The Tall Man (2011 film)
|The Tall Man|
|Directed by||Tony Krawitz|
|Produced by||Darren Dale|
|Written by||Tony Krawitz|
|Music by||David McCormack
|Edited by||Rochelle Oshlack|
|Distributed by||Blackfella Films|
The Tall Man explores the community reaction and events surrounding the death of Cameron Doomadgee, a 36-year-old Palm Island man who, while walking home intoxicated singing his favourite song Who Let the Dogs Out?, was arrested for harassing and attacking public bystanders. Doomadgee was arrested by Sergeant Chris Hurley, or 'the tall man', and was 45 minutes later found dead in police custody with his liver almost split in two, four broken ribs, a ruptured spleen, severe bruising to his head and a torn portal vein. The police claimed that his death was caused by him tripping on a step and colluded to protect Chris Hurley from facing any charges over the incident.
In response to the news that police were claiming Mr. Doomadgee's death was the result of an accidental fall, up to 200 Palm Islanders rioted and burnt down the local police station, adjoining courthouse and police barracks. 80 reinforcement police officers carrying machine guns were flown in by helicopter to the island and 28 locals were arrested. Almost all of the 28 locals served jail sentences.
Due to media attention and public protests, manslaughter charges were laid against Chris Hurley, making him the first police officer in Australian history to even have to appear in court for the death of an Aboriginal Australian in police custody.
Believing themselves to be above the law and not required to be accountable for their actions, police around Australia staged protests demanding that Chris Hurley should not face prosecution. Although Chris Hurley was found not guilty at his trial, a final inquest by Coroner Brian Hine delivered an open finding, that Mr Doomadgee was assaulted, but police collusion on evidence meant that he could not determine if the death was deliberate or accidental.
It is telling, I think, that the Commissioner of Police in Queensland still doesn't feel that he needs to talk, on the record, about one of the most important moments in race relations in our current history. That no one felt the need to give even a simple interview. I think that mirror is too big to hold up.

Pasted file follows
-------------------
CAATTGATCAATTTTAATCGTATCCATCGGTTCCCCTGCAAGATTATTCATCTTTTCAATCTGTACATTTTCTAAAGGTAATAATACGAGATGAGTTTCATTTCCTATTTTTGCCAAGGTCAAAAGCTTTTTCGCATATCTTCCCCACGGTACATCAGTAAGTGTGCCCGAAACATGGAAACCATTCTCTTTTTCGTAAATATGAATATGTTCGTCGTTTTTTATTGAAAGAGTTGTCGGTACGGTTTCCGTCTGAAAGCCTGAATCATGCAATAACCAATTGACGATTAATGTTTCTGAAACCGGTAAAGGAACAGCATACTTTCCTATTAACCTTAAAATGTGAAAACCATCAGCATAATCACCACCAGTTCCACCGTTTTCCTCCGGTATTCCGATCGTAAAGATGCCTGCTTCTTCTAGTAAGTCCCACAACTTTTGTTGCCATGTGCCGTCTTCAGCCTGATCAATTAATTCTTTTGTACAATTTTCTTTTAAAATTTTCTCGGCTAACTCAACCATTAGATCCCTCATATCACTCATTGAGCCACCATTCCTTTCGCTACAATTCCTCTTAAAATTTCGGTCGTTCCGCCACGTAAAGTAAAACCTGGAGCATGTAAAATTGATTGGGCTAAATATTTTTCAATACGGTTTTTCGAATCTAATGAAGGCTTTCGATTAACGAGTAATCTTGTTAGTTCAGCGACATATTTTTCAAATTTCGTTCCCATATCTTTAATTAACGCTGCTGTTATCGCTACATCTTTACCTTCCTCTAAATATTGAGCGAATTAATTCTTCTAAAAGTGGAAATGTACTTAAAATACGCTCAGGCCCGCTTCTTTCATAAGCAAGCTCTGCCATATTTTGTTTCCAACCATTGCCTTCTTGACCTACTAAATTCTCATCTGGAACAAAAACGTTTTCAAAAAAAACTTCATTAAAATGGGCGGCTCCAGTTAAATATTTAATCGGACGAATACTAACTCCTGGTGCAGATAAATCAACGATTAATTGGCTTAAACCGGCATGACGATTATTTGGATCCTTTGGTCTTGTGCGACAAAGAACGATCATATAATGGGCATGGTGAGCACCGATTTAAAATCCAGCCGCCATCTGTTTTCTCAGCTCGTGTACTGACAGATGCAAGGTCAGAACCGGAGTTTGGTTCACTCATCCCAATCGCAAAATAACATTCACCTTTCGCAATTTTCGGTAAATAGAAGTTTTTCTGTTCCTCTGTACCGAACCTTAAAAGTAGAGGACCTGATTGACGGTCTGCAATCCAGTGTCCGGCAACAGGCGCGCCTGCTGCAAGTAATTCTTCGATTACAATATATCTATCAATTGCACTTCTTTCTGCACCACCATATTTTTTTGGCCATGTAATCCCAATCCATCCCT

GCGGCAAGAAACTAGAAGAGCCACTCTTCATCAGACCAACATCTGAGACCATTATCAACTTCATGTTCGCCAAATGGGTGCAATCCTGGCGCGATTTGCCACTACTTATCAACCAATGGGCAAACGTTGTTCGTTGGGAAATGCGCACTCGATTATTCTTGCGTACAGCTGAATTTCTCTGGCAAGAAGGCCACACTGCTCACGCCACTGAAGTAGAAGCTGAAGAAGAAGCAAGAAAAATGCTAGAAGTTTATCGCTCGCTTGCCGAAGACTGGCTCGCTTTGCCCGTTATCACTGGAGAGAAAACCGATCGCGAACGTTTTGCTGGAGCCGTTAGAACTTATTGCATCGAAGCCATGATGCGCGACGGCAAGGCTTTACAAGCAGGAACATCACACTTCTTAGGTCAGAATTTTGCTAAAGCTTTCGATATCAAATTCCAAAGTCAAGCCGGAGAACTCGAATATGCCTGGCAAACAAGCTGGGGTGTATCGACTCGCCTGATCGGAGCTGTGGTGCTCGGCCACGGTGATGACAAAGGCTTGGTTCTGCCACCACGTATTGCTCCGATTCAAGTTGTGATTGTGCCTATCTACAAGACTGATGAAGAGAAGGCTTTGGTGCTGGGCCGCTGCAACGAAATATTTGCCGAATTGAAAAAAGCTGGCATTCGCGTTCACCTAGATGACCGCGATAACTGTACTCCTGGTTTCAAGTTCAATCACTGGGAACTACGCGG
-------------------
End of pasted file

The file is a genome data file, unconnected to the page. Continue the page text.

- Tracey Twaddle as herself
- Andrew Boe as himself
- Murrandoo Yanner as himself
- TJ Yanner as himself
- Erykah Kyle as herself
- Lloyd Doomadgee as himself
- Elizabeth Doomadgee as herself
- Jane Doomadgee as herself
- Tony Koch as himself
- Clinton Leahy as himself
|AWGIE Awards||Best Public Broadcast Documentary||Won|
|imagineNATIVE Film + Media Arts Festival||Best Documentary||Won|
|Walkley Awards||Best Long-form Journalism Documentary||Won|
|Samsung AACTA Awards||Best Feature Length Documentary||Nominated|
|AACTA Awards||Best Direction in a Documentary||Nominated|
|AACTA Awards||Best Cinematography in a Documentary||Nominated|
|AACTA Awards||Best Editing in a Documentary||Nominated|
- 2004 Palm Island death in custody
- Aboriginal deaths in custody
- Institutional Racism
- Blackfella Films
- Hooper, Chloe (2008). The tall man: death and life on Palm Island. Camberwell, Australia: Penguin Group. ISBN 978-0-241-01537-7.
- "About". SBS. Retrieved 2 January 2015.
- Hawker, Philippa (12 November 2011). "A tragedy retraced". The Sydney Morning Herald. Retrieved 2 January 2015.
- "The Tall Man: About The Show". National Indigenous Television. Retrieved 2 January 2015.
- "The critical events of the Mulrunji case on Palm Island". Treaty Republic. Retrieved 2 January 2015.
- "Movies - The Tall Man". www.CreativeSpirits.info. Retrieved 2 January 2015.
- "The Tall Man - Press Kit" (PDF). Blackfella Films. Retrieved 3 January 2015.
- "The Tall Man - Timeline". SBS. Retrieved 3 January 2015.
- "Films & Events - The Tall Man". SIFF. Retrieved 3 January 2015.
- "The Tall Man". SBS. Retrieved 2 January 2015.